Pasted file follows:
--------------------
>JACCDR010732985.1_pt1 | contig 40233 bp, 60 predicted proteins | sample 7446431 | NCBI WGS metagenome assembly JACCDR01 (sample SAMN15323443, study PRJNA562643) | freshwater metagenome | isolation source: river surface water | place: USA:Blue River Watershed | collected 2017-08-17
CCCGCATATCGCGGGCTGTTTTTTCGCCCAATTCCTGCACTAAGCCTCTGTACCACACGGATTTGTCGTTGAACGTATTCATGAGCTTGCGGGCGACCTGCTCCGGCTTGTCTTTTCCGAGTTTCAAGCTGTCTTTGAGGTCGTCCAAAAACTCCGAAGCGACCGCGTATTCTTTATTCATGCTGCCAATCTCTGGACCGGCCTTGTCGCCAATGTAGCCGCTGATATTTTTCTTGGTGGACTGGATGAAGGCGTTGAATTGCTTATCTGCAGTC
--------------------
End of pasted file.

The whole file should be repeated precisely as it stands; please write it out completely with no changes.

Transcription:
>JACCDR010732985.1_pt1 | contig 40233 bp, 60 predicted proteins | sample 7446431 | NCBI WGS metagenome assembly JACCDR01 (sample SAMN15323443, study PRJNA562643) | freshwater metagenome | isolation source: river surface water | place: USA:Blue River Watershed | collected 2017-08-17
CCCGCATATCGCGGGCTGTTTTTTCGCCCAATTCCTGCACTAAGCCTCTGTACCACACGGATTTGTCGTTGAACGTATTCATGAGCTTGCGGGCGACCTGCTCCGGCTTGTCTTTTCCGAGTTTCAAGCTGTCTTTGAGGTCGTCCAAAAACTCCGAAGCGACCGCGTATTCTTTATTCATGCTGCCAATCTCTGGACCGGCCTTGTCGCCAATGTAGCCGCTGATATTTTTCTTGGTGGACTGGATGAAGGCGTTGAATTGCTTATCTGCAGTC